A few months went by and the puzzle of what I was, the puzzle of what my behaviour meant, was getting bigger as my behaviour became more bizarre and I lost more and more time during sessions. My husband was used to it at home, and we look back now and wonder why we never really tried to figure out what was going on. It just was. It didn’t really occur to either of us that there might be a name for it, a label to describe it, and that it was something that other people did too. I think I just assumed that it was part of my inherent ‘badness’ and that I needed to keep on trying, and maybe a bit harder, to ‘stop it’.

And then one day in my session, towards the end, my therapist produced a booklet about trauma and dissociation, and suggested I read it. I took it away and devoured it instantly, and there was that awful, stomach-sinking feeling that I was reading something that described me. Suddenly ‘it’ – ‘it’ being the madness of my behaviour – had a name: ‘Dissociative Identity Disorder’. I sat and tried to argue with it, pointing out all the ways that I wasn’t an exact match and that it didn’t really apply to me, but at the beginning of my next session, we talked about it together. “Is this – me?” I asked. “What do you think?” came back the reply. “Is this what I’ve got?” And again: “What do you think?” I shrugged. “Maybe.” I hoped: “Maybe not.”

A few months later I started to see a new therapist. This new one had lots of experience working with DID. I decided to play it cool, try to get her to realise that I wasn’t mad, that I was just a normal member of society, just like her. But by the end of the first assessment session, to my horror, 14 of my alters had introduced themselves to her. I came back into the room with that foggy sense of having been somewhere but I couldn’t quite remember where, just like in a dream. “Do you think I’ve got DID?” I asked. I was desperately hoping that she would say no, because then I wouldn’t have a label, I wouldn’t have this ‘thing’ hung around my neck like a millstone that marked me apart from ‘normal’ people and placed me on the ‘other side of the table’ as I saw it at the time. In my professional career, I had always been on the ‘right’ side of the table, and I had seen the way that people on the ‘other side’ were treated and referred to, especially when they weren’t there. I never ever wanted to be on the ‘other side’, and yet by having a label, having a psychiatric diagnosis, I knew that I would be – and I hated it.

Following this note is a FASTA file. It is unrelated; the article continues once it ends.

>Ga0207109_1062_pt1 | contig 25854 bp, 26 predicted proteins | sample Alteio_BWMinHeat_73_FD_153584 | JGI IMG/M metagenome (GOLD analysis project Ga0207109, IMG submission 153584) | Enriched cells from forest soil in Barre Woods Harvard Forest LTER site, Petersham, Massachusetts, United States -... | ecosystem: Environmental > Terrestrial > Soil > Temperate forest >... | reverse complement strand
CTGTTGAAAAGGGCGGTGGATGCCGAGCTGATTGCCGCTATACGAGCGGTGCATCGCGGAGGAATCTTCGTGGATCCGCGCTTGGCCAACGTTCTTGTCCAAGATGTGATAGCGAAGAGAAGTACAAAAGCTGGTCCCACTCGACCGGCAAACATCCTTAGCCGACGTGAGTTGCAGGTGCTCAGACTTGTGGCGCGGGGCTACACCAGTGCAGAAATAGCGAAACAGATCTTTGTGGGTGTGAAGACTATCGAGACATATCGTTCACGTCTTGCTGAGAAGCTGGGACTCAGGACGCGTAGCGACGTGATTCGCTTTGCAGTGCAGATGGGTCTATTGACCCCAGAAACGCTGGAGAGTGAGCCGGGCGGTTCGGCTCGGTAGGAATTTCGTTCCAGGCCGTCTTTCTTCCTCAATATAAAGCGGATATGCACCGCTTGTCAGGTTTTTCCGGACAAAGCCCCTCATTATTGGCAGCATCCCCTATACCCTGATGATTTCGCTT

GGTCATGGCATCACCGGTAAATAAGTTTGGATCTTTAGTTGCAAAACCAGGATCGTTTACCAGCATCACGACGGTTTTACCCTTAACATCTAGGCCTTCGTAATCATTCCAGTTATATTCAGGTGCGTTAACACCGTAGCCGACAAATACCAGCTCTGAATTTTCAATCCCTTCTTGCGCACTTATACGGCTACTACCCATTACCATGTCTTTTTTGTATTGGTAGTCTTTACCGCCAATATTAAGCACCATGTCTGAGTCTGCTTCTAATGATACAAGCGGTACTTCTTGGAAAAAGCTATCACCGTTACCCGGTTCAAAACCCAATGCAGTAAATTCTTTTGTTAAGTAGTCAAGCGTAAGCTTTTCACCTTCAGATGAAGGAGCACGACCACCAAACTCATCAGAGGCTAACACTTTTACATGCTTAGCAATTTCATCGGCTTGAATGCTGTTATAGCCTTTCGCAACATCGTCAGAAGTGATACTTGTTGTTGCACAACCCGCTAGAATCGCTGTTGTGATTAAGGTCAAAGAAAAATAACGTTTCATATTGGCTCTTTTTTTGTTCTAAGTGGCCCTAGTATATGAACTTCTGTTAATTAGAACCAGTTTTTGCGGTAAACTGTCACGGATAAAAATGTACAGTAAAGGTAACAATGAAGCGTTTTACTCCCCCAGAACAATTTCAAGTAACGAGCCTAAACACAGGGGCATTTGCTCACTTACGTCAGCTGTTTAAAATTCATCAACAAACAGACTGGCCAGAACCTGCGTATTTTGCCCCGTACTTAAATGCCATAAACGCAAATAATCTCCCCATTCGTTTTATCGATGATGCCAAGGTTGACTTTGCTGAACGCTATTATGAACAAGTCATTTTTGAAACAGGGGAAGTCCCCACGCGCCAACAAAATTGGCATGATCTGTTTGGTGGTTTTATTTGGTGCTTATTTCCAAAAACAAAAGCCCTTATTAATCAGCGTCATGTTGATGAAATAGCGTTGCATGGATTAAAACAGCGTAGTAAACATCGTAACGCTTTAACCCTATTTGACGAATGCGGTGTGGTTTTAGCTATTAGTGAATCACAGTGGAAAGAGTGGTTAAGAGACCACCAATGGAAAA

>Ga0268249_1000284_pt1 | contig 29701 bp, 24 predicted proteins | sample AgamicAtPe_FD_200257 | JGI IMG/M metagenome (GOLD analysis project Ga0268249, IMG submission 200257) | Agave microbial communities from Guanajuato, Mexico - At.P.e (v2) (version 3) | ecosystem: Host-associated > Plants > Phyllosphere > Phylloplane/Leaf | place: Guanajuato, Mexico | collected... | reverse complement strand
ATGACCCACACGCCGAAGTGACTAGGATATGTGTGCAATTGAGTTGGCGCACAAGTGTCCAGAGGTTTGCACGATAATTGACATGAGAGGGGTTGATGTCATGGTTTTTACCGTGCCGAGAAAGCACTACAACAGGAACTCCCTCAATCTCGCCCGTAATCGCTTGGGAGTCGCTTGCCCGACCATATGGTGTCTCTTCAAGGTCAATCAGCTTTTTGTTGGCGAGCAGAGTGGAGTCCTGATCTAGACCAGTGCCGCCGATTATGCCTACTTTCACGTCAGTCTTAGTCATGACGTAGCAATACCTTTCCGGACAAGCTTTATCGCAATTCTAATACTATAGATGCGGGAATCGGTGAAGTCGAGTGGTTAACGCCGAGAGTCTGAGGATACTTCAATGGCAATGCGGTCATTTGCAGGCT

“Oh yes,” the therapist replied breezily, “absolutely no doubt about it at all.” And she seemed so nonchalant about it, as if I’d asked her if I had brown hair, that somehow some of the shame receded, but I still recoiled inside with that awful sense that I couldn’t get away from facing that reality any more.

According to the iatrogenic model, I shouldn’t have had any ‘parts’ or ‘alters’ until I started therapy. But they were there over ten years previously, at College, and afterwards when I left and shared a house with a friend. They were there for a whole year, my annus horribilis of breakdown and utter insanity, before I entered therapy for the first time. My first therapist, for nearly a year, observed what was happening and eventually, tentatively, suggested a label that seemed to fit. But she wouldn’t be definitive about it. It was left to me to decide that the glove fitted. It was a glove that, if I’d wanted to, I could have thrown away, and I could have just kept talking about suffering from a ‘breakdown’ or even ‘post traumatic stress disorder’.

I eventually completed some screening tools and when I was discussing the results of them with my GP she started tapping away on her computer. “How do you spell it?” she asked, and dutifully typed in what I told her. I sort of wanted something more official than that, but I was also mortified at even that brief description appearing on my medical records. I have since found out that it’s best not to volunteer mental health information if you ever want to get reasonably-priced life insurance.

The case of Sybil suggests that iatrogenic DID is a possibility. I am equally convinced that in my case, and in the case of many people that I know, that is not what has happened. I believe that my DID is traumagenic, that is to say that it was caused by early, chronic, extreme abuse, which occurred on an existing fault-line of disorganised attachment.